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Birdsong (French Trilogy #2)

4.06  ·  Rating Details ·  55,320 Ratings  ·  2,527 Reviews
Published to international critical and popular acclaim, this intensely romantic yet stunningly realistic novel spans three generations and the unimaginable gulf between the First World War and the present. As the young Englishman Stephen Wraysford passes through a tempestuous love affair with Isabelle Azaire in France and enters the dark, surreal world beneath the trenche ...more
Paperback, 483 pages
Published April 3rd 2012 by Vintage (first published 1993)
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(showing 1-30)
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Lance Greenfield
It's as if the author is writing from personal experience.

The way that the characters and the atmosphere are built by Sebastian Faulks is just amazing! The reader is taken in to that atmosphere, and shares the feelings of the main character, Stephen. You cannot fail to be totally captivated.

Anyone who has served for any significant period in the Armed Forces will instantly relate to the use of black humour to cover the awful reality and horror. Faulks also manages to reflect on how every aspect
Birdsong by Sebastian Faulks is a moving, passionate, shocking, thought provoking and heartbreaking novel. A novel that manages to create a passionate and erotic love story combined with the horrors of war.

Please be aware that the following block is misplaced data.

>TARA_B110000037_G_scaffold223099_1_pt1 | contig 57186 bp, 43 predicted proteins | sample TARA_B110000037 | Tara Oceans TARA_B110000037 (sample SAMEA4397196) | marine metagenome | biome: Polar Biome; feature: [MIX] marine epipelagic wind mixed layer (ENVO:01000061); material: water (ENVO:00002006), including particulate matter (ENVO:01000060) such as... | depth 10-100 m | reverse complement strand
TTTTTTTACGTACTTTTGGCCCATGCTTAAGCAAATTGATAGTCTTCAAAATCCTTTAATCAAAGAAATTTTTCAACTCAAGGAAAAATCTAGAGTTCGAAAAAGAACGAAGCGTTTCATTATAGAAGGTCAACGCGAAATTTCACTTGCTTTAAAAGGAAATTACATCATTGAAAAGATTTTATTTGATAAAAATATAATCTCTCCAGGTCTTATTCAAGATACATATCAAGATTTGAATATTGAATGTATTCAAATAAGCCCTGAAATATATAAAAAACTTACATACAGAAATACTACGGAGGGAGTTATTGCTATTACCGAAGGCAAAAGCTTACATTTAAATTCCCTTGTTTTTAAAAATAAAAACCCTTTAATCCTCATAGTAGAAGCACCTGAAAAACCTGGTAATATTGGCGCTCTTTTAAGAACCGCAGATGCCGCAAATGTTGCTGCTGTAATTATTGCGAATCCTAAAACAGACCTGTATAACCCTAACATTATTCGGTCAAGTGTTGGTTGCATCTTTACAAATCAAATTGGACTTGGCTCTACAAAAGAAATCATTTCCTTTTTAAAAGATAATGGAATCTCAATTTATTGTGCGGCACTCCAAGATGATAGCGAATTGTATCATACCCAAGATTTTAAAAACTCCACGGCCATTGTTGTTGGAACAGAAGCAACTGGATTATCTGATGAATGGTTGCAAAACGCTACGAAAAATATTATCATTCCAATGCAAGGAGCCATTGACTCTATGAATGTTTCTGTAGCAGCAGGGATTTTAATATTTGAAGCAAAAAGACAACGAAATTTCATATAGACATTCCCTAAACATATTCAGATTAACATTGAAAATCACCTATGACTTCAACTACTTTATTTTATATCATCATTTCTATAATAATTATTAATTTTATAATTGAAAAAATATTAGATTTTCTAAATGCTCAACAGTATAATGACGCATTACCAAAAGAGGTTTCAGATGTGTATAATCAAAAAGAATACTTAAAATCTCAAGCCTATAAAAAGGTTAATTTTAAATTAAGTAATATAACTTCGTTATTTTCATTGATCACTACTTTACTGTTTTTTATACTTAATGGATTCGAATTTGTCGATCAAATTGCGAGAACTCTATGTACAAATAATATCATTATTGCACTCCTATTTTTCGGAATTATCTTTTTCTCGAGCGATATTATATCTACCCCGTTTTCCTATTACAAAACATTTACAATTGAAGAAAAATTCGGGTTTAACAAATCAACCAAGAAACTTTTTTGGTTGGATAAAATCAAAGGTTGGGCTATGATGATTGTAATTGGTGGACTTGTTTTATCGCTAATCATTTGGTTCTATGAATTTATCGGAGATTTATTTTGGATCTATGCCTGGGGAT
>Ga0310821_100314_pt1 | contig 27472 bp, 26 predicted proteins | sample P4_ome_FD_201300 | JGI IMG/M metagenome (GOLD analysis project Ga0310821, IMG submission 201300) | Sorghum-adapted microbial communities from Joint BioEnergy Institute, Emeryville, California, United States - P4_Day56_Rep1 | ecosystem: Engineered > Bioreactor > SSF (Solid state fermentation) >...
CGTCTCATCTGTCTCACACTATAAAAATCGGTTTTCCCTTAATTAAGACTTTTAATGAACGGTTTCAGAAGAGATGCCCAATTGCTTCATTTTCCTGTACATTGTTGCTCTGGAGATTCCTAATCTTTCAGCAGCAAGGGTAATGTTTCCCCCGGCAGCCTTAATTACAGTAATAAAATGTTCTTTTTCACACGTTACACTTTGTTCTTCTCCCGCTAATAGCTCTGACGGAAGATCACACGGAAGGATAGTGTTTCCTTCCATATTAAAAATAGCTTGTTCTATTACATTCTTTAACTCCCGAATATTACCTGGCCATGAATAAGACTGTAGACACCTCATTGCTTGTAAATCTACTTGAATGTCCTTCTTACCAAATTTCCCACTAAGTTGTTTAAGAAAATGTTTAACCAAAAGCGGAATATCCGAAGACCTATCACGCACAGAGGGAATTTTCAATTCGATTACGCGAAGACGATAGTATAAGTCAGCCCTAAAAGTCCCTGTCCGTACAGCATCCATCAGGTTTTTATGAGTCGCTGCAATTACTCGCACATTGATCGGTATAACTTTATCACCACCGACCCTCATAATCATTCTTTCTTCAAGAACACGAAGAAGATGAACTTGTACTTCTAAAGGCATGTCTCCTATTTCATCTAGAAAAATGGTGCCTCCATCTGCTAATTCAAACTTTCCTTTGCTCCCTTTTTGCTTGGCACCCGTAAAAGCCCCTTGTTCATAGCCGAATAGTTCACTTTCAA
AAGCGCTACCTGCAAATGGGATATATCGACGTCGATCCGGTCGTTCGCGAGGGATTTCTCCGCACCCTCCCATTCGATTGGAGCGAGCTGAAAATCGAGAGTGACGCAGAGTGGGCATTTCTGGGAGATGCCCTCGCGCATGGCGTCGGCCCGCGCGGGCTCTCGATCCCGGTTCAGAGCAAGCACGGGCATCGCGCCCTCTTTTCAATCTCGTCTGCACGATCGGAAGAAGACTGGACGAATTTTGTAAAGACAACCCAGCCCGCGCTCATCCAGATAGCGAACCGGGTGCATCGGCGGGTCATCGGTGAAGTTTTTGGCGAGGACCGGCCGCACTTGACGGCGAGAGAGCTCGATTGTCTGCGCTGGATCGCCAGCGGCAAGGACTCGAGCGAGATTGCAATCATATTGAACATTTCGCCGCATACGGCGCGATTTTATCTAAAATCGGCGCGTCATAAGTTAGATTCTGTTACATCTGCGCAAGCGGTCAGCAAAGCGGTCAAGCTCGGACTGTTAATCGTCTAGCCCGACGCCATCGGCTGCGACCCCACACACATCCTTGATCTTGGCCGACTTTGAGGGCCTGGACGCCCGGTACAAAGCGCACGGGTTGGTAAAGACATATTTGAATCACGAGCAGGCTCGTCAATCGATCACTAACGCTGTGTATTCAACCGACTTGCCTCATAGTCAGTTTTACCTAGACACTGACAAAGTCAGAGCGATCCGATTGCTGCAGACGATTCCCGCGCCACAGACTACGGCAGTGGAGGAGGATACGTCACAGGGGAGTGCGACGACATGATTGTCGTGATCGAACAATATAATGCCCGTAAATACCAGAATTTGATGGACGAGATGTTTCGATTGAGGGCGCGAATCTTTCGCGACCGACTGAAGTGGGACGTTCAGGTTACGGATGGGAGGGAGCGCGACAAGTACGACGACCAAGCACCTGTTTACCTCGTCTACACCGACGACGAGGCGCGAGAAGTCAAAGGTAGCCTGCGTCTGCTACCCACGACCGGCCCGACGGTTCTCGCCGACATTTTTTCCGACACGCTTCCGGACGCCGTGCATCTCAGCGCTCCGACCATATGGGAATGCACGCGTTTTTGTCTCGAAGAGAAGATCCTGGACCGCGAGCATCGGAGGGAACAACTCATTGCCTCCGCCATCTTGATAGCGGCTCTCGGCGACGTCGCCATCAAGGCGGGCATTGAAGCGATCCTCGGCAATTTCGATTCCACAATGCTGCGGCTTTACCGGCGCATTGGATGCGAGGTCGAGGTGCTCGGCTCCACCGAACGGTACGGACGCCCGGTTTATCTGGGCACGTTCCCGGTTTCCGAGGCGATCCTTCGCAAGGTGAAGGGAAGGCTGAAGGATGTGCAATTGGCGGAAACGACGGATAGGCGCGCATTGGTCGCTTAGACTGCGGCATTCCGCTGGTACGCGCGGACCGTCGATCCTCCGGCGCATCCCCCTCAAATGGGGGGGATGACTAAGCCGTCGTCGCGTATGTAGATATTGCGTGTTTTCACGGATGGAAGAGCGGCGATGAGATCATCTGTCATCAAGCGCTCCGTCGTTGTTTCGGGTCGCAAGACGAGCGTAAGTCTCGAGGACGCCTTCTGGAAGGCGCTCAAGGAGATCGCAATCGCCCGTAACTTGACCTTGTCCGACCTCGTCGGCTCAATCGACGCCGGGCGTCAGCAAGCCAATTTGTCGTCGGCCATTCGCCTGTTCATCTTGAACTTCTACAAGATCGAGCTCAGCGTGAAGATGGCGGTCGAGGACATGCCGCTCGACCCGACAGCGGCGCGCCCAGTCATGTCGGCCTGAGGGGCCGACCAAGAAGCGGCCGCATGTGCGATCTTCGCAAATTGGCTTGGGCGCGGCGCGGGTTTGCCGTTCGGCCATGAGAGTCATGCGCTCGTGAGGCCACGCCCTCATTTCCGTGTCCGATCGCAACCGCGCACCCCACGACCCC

Set before and during the Great War, Birdsong tells the story of Stephen, starting in pre-war France and taking us right through the war and through a terrible period of history.
Faulks delivers a moving and shocking account of Stephen and his love affair and the trials and hardships of trenc
Mar 27, 2012 David rated it it was ok  ·  review of another edition
Sebastian Faulks' Birdsong is a kind of Harlequin romance with a literary slant. All the elements for pulp romance are there: "romantic" hero: soldier, refined gentleman; unhappy married woman; "romantic" locale: French suburbs, countryside; numerous, gratuitous sex scenes (I remember, horrifically, an excess of pulsating "members" and curtains of "flesh"). At the same time, Faulks strives to give it some literary taste, which I believe he largely fails to do. The time-jumping between pre-war, a ...more